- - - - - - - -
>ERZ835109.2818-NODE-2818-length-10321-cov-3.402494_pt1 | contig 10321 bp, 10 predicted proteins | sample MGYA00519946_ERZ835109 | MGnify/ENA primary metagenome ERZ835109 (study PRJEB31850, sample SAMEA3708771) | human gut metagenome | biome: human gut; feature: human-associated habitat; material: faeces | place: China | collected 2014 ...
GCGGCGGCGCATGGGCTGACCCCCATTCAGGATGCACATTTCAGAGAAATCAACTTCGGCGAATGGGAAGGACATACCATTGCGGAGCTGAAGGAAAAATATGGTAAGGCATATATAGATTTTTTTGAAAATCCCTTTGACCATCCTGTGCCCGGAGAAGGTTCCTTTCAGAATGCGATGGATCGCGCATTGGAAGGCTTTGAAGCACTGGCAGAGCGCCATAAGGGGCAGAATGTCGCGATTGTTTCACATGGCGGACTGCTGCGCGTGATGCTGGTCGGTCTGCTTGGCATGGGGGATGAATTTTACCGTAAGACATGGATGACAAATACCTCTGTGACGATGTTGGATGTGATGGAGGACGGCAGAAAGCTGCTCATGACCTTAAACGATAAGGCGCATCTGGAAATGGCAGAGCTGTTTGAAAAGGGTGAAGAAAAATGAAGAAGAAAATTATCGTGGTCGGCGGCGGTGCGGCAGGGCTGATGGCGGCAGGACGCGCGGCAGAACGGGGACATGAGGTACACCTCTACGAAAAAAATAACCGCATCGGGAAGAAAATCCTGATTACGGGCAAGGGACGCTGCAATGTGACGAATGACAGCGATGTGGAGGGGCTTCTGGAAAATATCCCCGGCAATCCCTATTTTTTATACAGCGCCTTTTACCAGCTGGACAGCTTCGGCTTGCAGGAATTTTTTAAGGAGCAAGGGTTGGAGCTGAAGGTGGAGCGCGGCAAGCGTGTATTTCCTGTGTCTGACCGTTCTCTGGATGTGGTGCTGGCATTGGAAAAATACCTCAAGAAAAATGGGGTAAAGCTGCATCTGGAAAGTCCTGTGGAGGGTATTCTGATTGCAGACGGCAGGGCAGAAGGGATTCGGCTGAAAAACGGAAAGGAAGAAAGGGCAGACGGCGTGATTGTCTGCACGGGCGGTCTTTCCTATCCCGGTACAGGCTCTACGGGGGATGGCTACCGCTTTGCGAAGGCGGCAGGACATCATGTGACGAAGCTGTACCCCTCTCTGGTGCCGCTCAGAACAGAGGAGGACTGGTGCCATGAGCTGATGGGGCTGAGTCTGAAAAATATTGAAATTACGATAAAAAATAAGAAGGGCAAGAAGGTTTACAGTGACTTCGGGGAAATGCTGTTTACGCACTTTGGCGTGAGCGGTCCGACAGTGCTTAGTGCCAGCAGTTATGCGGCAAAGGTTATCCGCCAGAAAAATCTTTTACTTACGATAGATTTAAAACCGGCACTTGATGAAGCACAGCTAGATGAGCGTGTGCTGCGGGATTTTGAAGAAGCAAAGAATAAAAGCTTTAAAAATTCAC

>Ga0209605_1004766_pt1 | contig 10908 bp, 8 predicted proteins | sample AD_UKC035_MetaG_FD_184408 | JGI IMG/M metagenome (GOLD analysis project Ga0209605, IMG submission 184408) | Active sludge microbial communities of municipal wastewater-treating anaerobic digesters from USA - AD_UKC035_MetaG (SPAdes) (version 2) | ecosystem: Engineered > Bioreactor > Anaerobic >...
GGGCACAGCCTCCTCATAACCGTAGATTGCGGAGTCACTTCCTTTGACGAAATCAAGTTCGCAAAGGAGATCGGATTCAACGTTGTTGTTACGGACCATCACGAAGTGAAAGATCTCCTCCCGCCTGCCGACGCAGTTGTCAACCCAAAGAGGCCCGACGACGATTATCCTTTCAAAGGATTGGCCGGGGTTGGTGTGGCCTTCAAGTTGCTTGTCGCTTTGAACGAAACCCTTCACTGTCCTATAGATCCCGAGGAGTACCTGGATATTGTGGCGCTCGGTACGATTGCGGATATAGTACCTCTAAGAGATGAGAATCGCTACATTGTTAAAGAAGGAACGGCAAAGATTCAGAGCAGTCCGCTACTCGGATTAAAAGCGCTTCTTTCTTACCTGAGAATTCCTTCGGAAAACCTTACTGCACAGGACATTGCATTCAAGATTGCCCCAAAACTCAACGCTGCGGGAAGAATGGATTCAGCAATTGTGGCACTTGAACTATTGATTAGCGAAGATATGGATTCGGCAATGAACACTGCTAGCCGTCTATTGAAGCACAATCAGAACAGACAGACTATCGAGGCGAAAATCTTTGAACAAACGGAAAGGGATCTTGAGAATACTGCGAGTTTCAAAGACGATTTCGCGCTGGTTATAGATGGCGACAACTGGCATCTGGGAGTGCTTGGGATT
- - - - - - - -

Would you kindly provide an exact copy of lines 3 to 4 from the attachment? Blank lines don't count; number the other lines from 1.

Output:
>Ga0209605_1004766_pt1 | contig 10908 bp, 8 predicted proteins | sample AD_UKC035_MetaG_FD_184408 | JGI IMG/M metagenome (GOLD analysis project Ga0209605, IMG submission 184408) | Active sludge microbial communities of municipal wastewater-treating anaerobic digesters from USA - AD_UKC035_MetaG (SPAdes) (version 2) | ecosystem: Engineered > Bioreactor > Anaerobic >...
GGGCACAGCCTCCTCATAACCGTAGATTGCGGAGTCACTTCCTTTGACGAAATCAAGTTCGCAAAGGAGATCGGATTCAACGTTGTTGTTACGGACCATCACGAAGTGAAAGATCTCCTCCCGCCTGCCGACGCAGTTGTCAACCCAAAGAGGCCCGACGACGATTATCCTTTCAAAGGATTGGCCGGGGTTGGTGTGGCCTTCAAGTTGCTTGTCGCTTTGAACGAAACCCTTCACTGTCCTATAGATCCCGAGGAGTACCTGGATATTGTGGCGCTCGGTACGATTGCGGATATAGTACCTCTAAGAGATGAGAATCGCTACATTGTTAAAGAAGGAACGGCAAAGATTCAGAGCAGTCCGCTACTCGGATTAAAAGCGCTTCTTTCTTACCTGAGAATTCCTTCGGAAAACCTTACTGCACAGGACATTGCATTCAAGATTGCCCCAAAACTCAACGCTGCGGGAAGAATGGATTCAGCAATTGTGGCACTTGAACTATTGATTAGCGAAGATATGGATTCGGCAATGAACACTGCTAGCCGTCTATTGAAGCACAATCAGAACAGACAGACTATCGAGGCGAAAATCTTTGAACAAACGGAAAGGGATCTTGAGAATACTGCGAGTTTCAAAGACGATTTCGCGCTGGTTATAGATGGCGACAACTGGCATCTGGGAGTGCTTGGGATT